By: Gregory W. Homer and Marion B. Cooper
Methodically navigating the arcane maze of regulations surrounding the Fair Labor Standards Act (“FLSA”), the Court in Kirchoff v. Wipro, Inc., W.D. Wash., No. 2:11-cv-00568, 10/2/12, held that a technology consulting company (“Wipro”) did not violate the FLSA or Washington law by using the “Pay Period” – rather than the “Work Week” – method to calculate a fired senior manager’s salary for the first and last weeks of his employment.
Wipro provides consulting services to technology companies such as Microsoft Corp., Cisco Systems, Inc. and AT&T, Inc. Wipro employed Kirchoff as a Senior Manager at an annual salary of $140,000 from July 26, 2010 to January 27, 2011, when Wipro terminated his employment. Kirchoff then sued Wipro, claiming that he and other employees had been underpaid because Wipro used the “Pay Period” method to determine their pay for the first and last weeks of their employment.
An employer must generally pay an exempt employee his or her full salary for any workweek in which the employee works at all, regardless of the number of hours. However, Department of Labor (“DOL”) regulations provide that “[a]n employer is not required to pay the full salary in the initial or terminal week of employment. Rather an employer may pay a proportionate part of an employee’s full salary for the time actually worked in the first and last week of employment. In such weeks, the payment of an hourly or daily equivalent of the employee’s full salary for the time actually worked will meet the requirement.” 29 C.F.R. §541.602(b)(6). Additionally, “[w]hen calculating the amount of a deduction from pay allowed under paragraph (b) of this section, the employer may use the hourly or daily equivalent of the employee’s full weekly salary or any other amount proportional to the time actually missed by the employee.” 29 C.F.R. §541.602(c).
Under the “Pay Period” method of calculating an exempt employee’s pay for a partial first or last week of employment, the employer divides the employee’s annual salary into twenty-four semi-monthly pay periods to obtain a semi-monthly rate, which the employer then divides by the number of working days in the semi-monthly pay period to yield a daily rate for the pay period. The employer then multiplies the daily rate by the number of days actually worked by the employee to determine the final compensation for the first and last weeks of employment.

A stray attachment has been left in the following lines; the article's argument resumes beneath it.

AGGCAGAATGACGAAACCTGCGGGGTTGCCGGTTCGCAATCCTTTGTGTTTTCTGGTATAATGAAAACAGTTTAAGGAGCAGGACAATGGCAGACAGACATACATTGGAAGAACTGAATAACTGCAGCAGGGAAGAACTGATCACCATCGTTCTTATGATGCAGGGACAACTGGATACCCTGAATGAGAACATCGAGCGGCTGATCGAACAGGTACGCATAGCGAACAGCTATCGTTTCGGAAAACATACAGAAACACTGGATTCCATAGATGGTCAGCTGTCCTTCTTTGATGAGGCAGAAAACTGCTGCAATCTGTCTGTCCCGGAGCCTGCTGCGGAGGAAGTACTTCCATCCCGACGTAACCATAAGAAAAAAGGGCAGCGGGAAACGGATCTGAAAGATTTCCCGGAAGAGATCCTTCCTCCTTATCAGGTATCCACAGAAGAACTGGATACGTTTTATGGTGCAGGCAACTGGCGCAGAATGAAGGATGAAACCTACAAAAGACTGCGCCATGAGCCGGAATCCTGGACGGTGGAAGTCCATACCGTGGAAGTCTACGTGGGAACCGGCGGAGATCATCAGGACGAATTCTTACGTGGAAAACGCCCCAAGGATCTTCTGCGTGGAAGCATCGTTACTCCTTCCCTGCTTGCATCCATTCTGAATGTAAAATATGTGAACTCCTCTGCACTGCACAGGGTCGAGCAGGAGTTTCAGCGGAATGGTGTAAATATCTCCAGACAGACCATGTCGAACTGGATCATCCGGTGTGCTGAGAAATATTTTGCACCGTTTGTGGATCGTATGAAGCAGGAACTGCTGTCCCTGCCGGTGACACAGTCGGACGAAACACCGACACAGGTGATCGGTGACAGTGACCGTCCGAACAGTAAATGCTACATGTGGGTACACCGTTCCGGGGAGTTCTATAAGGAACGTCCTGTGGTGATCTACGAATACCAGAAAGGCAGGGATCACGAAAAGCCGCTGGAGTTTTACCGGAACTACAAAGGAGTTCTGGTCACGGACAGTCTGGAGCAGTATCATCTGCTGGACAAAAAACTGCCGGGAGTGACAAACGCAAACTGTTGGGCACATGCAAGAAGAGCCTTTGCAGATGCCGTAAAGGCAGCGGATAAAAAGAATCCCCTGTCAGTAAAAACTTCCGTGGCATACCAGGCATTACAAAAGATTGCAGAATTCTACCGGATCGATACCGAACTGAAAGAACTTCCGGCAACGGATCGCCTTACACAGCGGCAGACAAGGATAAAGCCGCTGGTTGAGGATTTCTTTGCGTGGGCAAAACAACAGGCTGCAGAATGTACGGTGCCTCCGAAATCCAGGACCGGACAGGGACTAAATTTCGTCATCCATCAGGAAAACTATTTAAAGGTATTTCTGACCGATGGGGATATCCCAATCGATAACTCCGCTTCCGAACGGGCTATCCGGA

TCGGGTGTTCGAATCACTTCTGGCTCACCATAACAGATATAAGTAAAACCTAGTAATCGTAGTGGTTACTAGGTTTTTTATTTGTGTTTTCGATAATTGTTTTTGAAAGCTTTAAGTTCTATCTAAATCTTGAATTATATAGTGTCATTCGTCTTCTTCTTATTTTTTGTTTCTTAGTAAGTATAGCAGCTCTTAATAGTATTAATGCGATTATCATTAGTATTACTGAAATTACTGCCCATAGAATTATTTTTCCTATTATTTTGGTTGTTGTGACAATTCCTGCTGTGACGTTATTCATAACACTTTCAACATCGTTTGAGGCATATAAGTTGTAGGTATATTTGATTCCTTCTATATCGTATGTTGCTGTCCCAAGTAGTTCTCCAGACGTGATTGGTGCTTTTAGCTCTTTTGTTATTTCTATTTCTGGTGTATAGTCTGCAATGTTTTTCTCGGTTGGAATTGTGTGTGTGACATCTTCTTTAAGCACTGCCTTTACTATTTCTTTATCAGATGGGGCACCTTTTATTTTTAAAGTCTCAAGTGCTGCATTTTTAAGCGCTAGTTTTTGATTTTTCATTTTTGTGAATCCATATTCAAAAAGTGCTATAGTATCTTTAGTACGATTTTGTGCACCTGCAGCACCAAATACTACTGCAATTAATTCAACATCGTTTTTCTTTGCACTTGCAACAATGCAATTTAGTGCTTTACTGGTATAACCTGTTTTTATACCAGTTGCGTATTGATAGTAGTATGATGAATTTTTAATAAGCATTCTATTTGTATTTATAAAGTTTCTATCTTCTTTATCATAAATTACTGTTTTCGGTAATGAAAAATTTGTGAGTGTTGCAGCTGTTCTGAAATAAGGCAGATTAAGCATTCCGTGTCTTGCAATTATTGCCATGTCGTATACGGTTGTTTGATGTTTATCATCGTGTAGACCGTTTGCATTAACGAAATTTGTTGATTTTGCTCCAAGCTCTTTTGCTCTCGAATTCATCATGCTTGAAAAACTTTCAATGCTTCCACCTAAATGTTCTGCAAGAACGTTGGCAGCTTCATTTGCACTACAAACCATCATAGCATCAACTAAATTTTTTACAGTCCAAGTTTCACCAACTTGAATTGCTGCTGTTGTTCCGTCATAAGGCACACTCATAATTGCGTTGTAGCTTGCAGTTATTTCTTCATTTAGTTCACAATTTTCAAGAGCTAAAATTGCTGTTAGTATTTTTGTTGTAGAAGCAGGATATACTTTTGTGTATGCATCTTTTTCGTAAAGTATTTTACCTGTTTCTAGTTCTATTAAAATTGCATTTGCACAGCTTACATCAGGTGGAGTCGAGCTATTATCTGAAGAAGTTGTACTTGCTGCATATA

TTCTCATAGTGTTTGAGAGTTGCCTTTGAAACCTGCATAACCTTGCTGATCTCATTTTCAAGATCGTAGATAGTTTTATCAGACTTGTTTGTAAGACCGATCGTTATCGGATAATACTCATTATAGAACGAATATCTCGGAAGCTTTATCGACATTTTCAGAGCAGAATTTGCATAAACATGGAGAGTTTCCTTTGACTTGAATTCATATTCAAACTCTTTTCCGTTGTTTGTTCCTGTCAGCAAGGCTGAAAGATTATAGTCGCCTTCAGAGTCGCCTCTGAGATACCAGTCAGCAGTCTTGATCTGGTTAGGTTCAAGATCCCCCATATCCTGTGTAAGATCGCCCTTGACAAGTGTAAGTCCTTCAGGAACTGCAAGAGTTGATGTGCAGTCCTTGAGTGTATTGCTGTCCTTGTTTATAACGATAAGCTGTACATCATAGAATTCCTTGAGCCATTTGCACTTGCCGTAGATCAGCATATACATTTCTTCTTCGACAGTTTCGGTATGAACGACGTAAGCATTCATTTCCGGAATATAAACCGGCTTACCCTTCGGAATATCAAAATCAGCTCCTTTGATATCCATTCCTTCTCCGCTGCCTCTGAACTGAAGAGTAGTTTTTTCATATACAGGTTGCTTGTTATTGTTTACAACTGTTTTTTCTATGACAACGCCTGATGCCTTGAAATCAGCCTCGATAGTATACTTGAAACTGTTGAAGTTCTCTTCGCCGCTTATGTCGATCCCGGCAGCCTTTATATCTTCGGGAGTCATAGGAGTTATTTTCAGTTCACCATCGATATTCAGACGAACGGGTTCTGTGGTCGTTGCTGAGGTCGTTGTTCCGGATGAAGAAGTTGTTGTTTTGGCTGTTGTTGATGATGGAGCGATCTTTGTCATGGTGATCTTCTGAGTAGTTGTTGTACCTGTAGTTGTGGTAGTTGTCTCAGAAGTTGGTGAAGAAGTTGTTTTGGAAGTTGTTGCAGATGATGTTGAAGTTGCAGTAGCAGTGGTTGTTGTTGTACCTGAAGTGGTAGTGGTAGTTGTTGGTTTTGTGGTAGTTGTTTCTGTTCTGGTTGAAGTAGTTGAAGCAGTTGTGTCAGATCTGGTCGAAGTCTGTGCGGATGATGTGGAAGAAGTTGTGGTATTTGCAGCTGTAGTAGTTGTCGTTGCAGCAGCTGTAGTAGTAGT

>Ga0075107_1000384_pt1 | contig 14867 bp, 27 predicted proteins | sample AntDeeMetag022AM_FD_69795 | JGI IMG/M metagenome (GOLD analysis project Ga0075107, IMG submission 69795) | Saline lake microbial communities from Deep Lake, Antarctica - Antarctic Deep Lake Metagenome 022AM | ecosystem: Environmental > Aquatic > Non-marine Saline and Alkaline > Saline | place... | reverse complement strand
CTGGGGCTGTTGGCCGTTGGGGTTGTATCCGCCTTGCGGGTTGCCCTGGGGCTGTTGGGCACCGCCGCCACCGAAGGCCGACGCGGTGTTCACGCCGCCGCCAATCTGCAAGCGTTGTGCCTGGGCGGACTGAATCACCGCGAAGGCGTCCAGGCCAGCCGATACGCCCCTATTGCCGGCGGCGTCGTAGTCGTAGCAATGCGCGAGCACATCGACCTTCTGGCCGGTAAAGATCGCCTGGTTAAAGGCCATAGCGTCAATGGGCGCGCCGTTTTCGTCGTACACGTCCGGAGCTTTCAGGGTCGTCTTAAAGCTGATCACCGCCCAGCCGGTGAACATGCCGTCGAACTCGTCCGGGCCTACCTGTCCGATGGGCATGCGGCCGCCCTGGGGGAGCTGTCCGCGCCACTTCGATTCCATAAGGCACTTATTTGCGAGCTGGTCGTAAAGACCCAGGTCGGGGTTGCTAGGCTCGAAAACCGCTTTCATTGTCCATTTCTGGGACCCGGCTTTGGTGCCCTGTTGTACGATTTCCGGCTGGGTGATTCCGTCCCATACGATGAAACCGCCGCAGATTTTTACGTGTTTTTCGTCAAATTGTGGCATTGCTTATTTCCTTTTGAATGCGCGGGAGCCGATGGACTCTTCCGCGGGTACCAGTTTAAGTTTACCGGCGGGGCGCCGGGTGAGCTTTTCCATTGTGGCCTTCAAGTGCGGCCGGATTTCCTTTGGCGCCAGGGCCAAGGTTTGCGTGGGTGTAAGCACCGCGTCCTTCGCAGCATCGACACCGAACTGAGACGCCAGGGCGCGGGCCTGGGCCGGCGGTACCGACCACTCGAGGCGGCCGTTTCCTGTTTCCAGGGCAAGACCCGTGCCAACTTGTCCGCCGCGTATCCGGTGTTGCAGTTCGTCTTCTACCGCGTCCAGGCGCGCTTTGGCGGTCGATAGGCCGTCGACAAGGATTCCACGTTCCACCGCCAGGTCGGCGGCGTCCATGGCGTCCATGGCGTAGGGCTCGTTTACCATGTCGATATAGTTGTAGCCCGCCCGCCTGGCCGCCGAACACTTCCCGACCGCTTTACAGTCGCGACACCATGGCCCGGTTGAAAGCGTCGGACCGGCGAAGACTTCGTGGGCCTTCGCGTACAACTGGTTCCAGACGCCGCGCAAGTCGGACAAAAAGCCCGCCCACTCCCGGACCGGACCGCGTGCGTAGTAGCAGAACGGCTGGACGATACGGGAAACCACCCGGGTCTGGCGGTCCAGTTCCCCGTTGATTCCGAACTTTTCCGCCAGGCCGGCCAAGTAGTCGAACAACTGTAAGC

Under the “Work Week” method, the employer divides the employee’s annual salary by fifty-two to calculate the weekly rate and then divides that rate by five, the number of working days in a week, to determine the daily rate. The employer then determines the employee’s final pay by multiplying the daily rate by the number of days that the employee actually worked.
Kirchoff argued that 29 C.F.R. §778.113(b) requires employers to use the “Work Week” method. While acknowledging that the approach specified in this regulation “matches” the “Work Week” method, the Court rejected Kirchoff’s argument. According to the Court, Part 778, of which this regulation is a subpart, deals with Overtime Compensation, and Kirchoff’s dispute did not involve overtime, nor does the applicable regulation, 29 C.F.R. §541.602, incorporate or reference the overtime regulation. The Court further noted that Section 541.602(c) permits the employer to use “any amount proportional to the time actually missed by the employee.” The Court explained that Kirchoff’s interpretation that only the “Work Week” method is permitted would render the remaining language of the regulation meaningless, which runs counter to basic rules of statutory construction that presume that every word has some effect.
Focusing on Section 541.602(c), the Court found that Wipro’s method based on the percentage of days worked in the pay period was mathematically correct as a “proportionate part” of Kirchoff’s full salary. The Court granted summary judgment to Wipro on Kirchoff’s FLSA and state law claims.
Employers must be careful when addressing application of FLSA regulations and be aware that the FLSA provides employers with multiple options for calculating employees’ pay for the first and last weeks of work.